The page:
Minimalist in DC

The Quest for Less "Stuff" & More Time

Month: February 2015

Time Investment Mistakes

time investmentHow often do you sit in a meeting, finish a movie, or finally get to the front of a shopping line and think, “Well, that was a waste of time”?

I just read a good article from the Harvard Business Review on common time investment mistakes by Time Management Coach and Trainer, Elizabeth Saunders. Saunders has a unique job: she works with people to completely change how they spend (or rather, invest) their time. She has some good ideas on how to avoid wasting your time and has a new book out called How to Invest Your Time Like Money, which I’m looking forward to reading.

Her article contains the following list of time investment mistakes. You’ve heard them before, but they are a good reminder of what we shouldn’t be doing.

 Time Investment Mistakes

  1. Not paying attention: Know where you spend your time.
  2. Letting others steal your time: You don’t have to go to that meeting or see that acquaintance.
  3. Deprioritizing family and friends: It’s worth the effort to see those you really care about.
  4. Skipping vacations: More about this later.
  5. Neglecting your health: A no-brainer, yet this is tough for us in the United States because we don’t have a good health culture.
  6. Wasting time to save money: Sometimes it pays to pay for something.
  7. Never knowing yourself: Pay attention to what you want to do.

I’m sharing this because these reminders came at a really good time for me. I’ve been trying to plan a 10th Anniversary vacation for my husband and I this year; the first vacation without kids in nearly five years. What would have been a simple trip pre-kids, has quickly become a logistical nightmare to get the kids to Grandma’s with enough money and time left over to enjoy the trip. I was about to give up when I read this article and realized that we really do need to make this time investment in our marriage. It may cost us up front, but it will pay dividends later in memories and our health too.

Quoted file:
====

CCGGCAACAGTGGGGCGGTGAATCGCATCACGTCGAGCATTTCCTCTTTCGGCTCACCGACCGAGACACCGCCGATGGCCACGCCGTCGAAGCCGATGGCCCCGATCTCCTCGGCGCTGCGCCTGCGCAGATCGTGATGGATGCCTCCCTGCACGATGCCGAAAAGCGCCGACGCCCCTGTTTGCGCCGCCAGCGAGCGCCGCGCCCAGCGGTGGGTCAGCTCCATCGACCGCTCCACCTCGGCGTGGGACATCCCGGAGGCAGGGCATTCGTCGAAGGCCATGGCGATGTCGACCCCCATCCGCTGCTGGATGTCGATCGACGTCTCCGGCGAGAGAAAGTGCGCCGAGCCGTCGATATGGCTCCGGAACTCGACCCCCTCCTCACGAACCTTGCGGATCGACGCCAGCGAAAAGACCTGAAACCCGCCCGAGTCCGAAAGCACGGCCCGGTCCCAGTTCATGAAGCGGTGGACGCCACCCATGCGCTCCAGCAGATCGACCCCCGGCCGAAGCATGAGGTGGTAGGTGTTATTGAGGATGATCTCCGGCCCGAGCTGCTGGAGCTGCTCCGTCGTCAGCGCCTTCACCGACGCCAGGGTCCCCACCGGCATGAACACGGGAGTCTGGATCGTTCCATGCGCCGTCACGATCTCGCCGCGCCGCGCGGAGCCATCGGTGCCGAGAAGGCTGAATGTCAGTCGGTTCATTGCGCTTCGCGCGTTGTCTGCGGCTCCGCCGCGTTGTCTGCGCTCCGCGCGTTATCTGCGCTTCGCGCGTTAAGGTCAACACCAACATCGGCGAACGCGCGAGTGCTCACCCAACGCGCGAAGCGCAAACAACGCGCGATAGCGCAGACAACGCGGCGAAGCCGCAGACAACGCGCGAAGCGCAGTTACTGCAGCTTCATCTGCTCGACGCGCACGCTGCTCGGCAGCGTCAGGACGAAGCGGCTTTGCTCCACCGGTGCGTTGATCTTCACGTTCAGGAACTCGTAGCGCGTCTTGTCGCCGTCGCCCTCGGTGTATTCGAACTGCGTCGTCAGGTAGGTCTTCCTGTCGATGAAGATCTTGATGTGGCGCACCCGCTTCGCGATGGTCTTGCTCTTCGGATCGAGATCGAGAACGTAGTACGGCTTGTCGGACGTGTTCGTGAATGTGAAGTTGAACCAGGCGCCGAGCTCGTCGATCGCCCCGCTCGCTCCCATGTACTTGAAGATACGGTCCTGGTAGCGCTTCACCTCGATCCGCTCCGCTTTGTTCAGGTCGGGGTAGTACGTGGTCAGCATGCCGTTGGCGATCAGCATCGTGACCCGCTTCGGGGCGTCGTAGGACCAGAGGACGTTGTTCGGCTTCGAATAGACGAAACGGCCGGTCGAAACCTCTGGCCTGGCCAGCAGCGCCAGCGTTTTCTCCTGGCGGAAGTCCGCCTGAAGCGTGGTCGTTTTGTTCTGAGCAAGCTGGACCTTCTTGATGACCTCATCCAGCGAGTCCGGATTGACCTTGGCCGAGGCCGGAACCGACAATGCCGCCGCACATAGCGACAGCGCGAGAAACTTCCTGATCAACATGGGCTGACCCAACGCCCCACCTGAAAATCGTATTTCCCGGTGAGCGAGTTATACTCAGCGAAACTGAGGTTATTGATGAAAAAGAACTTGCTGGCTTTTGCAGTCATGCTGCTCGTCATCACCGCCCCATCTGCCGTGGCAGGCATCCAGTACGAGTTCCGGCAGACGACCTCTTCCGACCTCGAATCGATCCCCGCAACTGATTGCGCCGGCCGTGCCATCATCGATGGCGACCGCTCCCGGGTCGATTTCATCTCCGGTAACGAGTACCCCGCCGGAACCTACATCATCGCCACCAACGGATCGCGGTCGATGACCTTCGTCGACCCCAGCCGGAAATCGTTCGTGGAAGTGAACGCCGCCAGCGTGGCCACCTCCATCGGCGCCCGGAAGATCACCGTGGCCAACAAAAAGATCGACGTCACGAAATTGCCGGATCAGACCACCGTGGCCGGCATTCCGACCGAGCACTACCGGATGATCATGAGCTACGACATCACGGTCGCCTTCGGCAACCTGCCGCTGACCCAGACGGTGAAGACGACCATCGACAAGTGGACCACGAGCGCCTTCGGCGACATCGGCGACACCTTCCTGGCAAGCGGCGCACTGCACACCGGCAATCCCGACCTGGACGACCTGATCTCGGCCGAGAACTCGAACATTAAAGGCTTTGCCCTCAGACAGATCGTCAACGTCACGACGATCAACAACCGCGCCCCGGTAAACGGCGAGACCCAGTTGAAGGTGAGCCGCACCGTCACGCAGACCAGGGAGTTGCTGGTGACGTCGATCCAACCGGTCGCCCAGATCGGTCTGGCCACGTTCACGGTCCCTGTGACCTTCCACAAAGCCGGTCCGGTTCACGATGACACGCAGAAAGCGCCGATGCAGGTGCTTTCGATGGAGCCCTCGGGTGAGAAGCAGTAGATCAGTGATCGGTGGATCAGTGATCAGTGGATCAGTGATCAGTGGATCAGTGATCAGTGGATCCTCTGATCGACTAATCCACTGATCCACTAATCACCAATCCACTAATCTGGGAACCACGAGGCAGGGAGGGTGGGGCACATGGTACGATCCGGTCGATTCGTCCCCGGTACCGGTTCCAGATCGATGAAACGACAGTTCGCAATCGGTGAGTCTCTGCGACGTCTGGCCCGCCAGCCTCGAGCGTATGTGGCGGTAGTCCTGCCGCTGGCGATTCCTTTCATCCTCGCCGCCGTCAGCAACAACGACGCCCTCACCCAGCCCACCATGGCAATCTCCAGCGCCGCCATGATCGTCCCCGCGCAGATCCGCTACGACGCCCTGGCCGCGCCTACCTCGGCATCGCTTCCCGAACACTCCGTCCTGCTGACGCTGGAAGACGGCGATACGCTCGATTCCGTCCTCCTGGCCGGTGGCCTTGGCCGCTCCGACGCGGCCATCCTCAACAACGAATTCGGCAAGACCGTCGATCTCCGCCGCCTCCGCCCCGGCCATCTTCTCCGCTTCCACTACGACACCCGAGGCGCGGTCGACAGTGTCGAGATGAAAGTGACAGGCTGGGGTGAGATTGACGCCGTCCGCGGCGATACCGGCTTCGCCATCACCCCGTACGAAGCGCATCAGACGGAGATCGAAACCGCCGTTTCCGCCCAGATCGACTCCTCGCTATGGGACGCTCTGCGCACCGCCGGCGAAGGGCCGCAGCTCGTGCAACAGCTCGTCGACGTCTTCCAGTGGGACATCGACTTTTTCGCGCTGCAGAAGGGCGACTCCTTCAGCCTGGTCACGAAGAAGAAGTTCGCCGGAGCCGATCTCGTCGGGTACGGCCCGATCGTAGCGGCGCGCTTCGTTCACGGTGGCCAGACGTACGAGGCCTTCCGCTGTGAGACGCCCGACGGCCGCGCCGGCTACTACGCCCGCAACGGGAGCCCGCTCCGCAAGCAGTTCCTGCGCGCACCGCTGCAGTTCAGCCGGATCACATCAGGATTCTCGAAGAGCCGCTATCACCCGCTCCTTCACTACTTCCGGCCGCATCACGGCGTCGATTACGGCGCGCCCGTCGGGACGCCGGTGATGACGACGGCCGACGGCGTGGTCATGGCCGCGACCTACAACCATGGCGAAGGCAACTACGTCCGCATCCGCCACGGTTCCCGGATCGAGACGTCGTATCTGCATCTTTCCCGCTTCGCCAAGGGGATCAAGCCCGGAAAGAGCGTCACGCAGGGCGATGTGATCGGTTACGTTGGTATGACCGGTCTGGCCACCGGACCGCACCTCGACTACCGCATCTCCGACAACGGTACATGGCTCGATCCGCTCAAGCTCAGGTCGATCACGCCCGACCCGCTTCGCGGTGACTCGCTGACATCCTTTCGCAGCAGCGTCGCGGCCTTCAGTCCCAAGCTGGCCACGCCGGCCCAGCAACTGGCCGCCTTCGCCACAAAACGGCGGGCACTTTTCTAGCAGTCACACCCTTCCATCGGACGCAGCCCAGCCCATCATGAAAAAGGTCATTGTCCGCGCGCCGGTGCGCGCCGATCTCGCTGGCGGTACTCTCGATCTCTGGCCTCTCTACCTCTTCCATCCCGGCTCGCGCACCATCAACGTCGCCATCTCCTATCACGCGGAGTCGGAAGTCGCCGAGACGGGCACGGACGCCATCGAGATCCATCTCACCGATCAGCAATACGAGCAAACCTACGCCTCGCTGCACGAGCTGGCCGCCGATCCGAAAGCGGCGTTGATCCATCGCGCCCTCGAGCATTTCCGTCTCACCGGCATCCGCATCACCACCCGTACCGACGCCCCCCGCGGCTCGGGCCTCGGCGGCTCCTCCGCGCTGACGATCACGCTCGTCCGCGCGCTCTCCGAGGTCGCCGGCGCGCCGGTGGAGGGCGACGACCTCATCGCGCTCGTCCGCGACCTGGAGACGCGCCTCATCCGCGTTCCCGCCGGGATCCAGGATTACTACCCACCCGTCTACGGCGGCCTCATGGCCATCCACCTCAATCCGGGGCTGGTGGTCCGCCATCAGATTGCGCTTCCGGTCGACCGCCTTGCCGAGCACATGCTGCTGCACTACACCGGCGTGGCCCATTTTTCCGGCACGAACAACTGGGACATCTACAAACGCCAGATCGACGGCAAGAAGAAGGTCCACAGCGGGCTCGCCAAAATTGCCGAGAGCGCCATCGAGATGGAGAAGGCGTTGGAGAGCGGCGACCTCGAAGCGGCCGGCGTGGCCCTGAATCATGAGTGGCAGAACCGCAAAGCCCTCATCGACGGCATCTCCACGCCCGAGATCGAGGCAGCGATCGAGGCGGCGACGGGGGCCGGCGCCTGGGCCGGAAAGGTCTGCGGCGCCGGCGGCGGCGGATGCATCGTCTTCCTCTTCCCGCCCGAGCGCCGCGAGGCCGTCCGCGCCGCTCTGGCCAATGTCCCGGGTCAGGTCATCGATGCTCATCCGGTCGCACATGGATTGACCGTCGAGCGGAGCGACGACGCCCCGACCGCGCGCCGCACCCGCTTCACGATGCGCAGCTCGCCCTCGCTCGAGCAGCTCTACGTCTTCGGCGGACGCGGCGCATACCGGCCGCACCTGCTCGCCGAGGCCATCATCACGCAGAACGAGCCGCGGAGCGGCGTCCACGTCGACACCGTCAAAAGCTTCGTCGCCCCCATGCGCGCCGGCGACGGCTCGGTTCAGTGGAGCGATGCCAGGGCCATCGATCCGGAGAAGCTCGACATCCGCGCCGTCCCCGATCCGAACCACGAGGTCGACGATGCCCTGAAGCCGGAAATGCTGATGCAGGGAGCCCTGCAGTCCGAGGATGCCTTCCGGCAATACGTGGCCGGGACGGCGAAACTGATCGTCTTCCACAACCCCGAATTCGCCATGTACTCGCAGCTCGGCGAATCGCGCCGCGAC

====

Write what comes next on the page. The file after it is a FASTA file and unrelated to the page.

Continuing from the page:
How to Start Investing

My favorite time management trick is to pay yourself first. Block time first thing in the morning – before you even check emails – to do your most important thing. If you’re useless in the morning, then block time during your favorite time of day to do something you care about. Maybe that’s spending time with your kids or working on a conference submission. Maybe it’s exercising or meditating or writing. Whatever it is that day, make the time to do it. The investment will be well worth your time.